Autonomy Community

DEKRA’s innovative battery test

Published on March 13, 2023 by Daniel O'Brien

The Business of Mobility is a series of articles featuring business leaders in sustainable mobility.  

Q&A with Kai Maywald (Technical Service Manager at DEKRA) and Ross Douglas (Founder at Autonomy)  

Since 1925, DEKRA (headquarters in Stuttgart) has been providing testing, inspection and certification (TIC) services to the automotive industry. Their vision is to be a global partner for a safe, secure and sustainable world. DEKRA’s newly-launched (December 2022) battery test for electric cars is an innovative service that gives EV buyers a comprehensive picture of a battery’s state of health (SoH). It’s an important addition to the EV industry, given that the battery is the most valuable part of the vehicle. 

Ross: Why is battery state of health so important? 

Kai: As the EV industry matures we are going to see more used vehicles on the market and more buyer sophistication in terms of what to look out for in a used vehicle. 

Ross: And battery health is a big part of that…

Kai: You could argue that battery health is the most important factor when buying a used EV. It’s fairly easy to make out the state of the rest of the vehicle, but working out how much life you can expect from the battery before you will have to replace it demands a fairly sophisticated technical report. 

Ross: And a trusted one?

Kai: Yes, that’s the key. You need a trusted third party test that gives some assurance to the buyer. So, having transparency and replicability is important, and we provide that. Given that the battery is the most valuable part of the vehicle, the buyer needs to know what it’s worth. 

Ross: And by giving the customer a read on the battery health, they’ll be more-or-less able to determine what it’s worth? 

Kai: Yes. Clearly if battery life was simply a function of linear age (i.e. calendar age), then there would be no need for our battery test. But it’s not. Aging is a function of various factors, e.g. number of cycles, temperature of battery, how the battery was maintained in terms of over-charging and undercharging, etc. Depending on all of this, a battery will have a certain SoH, state of health. And, yes, it’s fairly easy from this SoH to determine its value; which obviously has a major influence on the value of the vehicle.   

Ross: But you are not the only battery test on the market?

Kai: Yes, there are others. But I think we are setting the standard in terms of what the market demands from such tests. Credibility is important. Our patented algorithm is verified by the Technical University of Aachen, one of Germany’s most prestigious technical universities. It’s also verified by some key OEMs. 

Our test only takes 15 minutes, while for some of our competitors the test takes hours and requires that the battery be charged and then discharged meanwhile ours does not. We deliver a user-friendly report with SoH value, plus OEM data like nominal capacity, cell voltage, cell current, as well as various bits of vehicle information like mileage and vehicle ID.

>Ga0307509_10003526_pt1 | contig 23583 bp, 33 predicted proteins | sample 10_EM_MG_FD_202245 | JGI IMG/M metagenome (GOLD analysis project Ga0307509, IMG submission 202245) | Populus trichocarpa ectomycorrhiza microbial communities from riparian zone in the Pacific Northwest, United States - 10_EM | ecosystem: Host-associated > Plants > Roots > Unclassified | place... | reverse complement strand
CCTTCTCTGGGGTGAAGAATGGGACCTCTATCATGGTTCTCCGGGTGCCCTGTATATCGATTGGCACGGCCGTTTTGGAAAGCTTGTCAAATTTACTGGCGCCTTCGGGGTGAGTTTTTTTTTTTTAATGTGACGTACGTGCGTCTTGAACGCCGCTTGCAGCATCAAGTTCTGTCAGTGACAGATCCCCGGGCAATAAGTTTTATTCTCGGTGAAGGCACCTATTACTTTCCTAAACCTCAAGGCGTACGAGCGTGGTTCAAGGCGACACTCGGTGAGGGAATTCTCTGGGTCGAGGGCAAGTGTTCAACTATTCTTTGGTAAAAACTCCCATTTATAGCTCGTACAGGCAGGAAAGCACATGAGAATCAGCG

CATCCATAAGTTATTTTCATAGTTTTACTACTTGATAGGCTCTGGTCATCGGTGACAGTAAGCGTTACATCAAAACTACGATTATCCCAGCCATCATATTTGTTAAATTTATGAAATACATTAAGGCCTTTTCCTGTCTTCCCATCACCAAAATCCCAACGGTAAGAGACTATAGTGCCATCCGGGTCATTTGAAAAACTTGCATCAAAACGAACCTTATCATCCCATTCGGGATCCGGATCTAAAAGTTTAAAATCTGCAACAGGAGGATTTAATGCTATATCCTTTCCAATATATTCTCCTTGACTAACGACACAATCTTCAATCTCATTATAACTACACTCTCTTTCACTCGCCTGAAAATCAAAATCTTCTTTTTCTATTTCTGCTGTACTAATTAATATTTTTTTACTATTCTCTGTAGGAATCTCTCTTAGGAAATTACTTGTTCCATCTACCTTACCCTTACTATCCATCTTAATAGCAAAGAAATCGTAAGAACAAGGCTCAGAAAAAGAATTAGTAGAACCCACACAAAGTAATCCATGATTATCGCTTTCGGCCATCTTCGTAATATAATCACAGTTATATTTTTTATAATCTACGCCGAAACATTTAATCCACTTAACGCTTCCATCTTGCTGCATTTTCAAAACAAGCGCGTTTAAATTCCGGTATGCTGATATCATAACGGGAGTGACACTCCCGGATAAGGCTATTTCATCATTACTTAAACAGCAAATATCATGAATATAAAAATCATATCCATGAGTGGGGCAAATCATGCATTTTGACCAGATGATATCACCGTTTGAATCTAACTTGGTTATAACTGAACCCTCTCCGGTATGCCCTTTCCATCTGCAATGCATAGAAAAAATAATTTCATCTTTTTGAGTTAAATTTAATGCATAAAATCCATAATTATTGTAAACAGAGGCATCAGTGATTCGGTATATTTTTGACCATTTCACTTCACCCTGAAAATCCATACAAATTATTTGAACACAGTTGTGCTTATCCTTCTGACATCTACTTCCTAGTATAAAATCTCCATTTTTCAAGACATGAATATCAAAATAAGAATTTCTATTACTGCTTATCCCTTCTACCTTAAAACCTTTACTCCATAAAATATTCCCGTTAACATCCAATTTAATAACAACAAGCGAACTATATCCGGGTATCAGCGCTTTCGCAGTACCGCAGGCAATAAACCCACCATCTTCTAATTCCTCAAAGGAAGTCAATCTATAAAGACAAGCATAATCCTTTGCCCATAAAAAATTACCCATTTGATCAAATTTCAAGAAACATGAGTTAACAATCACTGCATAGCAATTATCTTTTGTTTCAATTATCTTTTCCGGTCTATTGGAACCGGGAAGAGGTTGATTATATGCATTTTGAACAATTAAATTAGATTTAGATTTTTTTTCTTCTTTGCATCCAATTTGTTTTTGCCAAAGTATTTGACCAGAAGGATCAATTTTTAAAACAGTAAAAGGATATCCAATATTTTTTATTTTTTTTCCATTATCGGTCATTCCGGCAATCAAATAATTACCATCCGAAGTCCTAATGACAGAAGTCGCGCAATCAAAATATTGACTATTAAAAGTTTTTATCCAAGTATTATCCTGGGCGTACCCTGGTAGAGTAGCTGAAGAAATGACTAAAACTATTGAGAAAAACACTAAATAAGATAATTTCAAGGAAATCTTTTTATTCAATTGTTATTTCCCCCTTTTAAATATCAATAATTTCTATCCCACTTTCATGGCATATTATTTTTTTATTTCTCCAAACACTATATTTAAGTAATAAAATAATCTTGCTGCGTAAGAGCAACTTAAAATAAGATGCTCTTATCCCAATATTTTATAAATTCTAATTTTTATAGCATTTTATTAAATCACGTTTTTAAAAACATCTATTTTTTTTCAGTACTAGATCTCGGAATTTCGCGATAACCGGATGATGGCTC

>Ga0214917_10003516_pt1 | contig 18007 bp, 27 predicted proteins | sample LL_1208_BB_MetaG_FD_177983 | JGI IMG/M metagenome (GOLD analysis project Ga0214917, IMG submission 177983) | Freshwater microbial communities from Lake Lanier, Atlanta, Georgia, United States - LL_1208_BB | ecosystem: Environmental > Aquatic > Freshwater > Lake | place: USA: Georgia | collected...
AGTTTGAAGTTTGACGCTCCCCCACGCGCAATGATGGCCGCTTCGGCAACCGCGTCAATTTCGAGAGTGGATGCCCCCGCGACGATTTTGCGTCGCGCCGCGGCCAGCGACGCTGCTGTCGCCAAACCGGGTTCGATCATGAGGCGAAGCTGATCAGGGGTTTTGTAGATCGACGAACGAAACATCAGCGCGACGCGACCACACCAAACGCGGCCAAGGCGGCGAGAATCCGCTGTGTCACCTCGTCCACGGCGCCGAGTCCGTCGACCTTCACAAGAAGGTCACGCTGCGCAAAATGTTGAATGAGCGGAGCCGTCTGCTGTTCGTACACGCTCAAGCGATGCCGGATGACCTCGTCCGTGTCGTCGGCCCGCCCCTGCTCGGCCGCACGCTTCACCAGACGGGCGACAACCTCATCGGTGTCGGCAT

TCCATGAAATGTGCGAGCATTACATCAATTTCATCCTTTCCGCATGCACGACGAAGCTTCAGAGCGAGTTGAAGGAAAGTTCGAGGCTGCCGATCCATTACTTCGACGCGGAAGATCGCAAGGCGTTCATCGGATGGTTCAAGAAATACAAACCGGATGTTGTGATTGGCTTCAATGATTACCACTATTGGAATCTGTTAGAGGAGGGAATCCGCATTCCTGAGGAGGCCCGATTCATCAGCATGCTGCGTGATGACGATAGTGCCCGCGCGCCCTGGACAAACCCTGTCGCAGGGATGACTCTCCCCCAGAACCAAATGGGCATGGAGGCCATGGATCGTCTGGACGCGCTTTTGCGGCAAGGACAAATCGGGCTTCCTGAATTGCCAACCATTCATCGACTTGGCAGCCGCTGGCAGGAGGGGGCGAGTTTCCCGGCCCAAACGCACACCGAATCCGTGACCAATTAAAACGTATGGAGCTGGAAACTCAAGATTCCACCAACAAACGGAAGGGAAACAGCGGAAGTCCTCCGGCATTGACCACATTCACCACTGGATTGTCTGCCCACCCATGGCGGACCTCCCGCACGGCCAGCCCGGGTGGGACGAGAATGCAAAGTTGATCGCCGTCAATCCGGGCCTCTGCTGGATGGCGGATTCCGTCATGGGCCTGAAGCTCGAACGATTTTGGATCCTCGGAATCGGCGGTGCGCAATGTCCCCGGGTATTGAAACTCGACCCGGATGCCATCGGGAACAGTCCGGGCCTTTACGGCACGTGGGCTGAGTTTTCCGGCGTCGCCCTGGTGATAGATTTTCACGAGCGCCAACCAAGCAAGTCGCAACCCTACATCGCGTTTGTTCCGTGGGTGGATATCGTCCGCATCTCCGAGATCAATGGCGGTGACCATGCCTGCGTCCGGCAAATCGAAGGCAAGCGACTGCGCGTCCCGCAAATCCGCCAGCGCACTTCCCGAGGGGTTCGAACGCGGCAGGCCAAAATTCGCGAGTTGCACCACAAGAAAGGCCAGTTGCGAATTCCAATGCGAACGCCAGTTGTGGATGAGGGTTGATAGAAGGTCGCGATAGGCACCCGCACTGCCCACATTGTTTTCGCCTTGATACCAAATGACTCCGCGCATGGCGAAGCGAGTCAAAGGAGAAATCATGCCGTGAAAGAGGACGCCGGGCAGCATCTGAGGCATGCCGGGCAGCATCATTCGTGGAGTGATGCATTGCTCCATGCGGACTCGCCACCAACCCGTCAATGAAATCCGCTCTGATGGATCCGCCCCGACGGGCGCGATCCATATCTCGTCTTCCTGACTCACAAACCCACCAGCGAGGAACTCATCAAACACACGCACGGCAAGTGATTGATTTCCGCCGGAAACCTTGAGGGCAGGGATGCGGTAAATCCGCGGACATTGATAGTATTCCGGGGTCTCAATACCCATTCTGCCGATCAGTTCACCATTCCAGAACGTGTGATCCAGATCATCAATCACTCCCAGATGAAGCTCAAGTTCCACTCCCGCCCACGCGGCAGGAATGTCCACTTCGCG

Ross: We've not got a situation for the first time where Chinese and Americans can make as good vehicles as the Europeans whereas before it was very difficult for Americans to export their cars into Europe just because the quality wasn't there. Does your test cover all makes and models across all regions?

Kai: Personally, I'm thankful for Tesla in bringing the revolution or a wake up call to the automotive industry since it is not only about quality because there is always room to be modern and innovative. To answer your second question, we don’t cover all makes and models yet, but we have parameterized (as it’s called) a large number of German and European manufacturers, and some important Asian makes, too. But, it’s a complex process to do so, and hence we’re focusing on the most common models in the market and will add the rest in due course. 

Ross: What about sustainability? There is some concern that the switch to EVs adds strain in terms of the extra resources, like rare metals, needed for batteries. 

Kai: Yes, if we’re talking about sustainable mobility, then electromobility must be considered a piece in the overall puzzle, which is CASE (connected, autonomous, shared/subscription, and electric). Electric fits well with the other pieces, and will become increasingly efficient and sustainable as we apply IoT tech. Understanding the EV battery is crucial to enable green mobility: how does the battery work; how does it age; how do we boost battery lifespan? 

Ross: And when to recycle it…

Kai: Precisely. Given our 2025 vision (a global partner for a safe, secure and sustainable world), we have various innovative green projects on the go. We are working with the German Aerospace Center on some R&D, and we have other projects involving recycling solar, PV array battery storage, etc.  

Ross: I look forward to hearing about them. All the best and thank you for your time.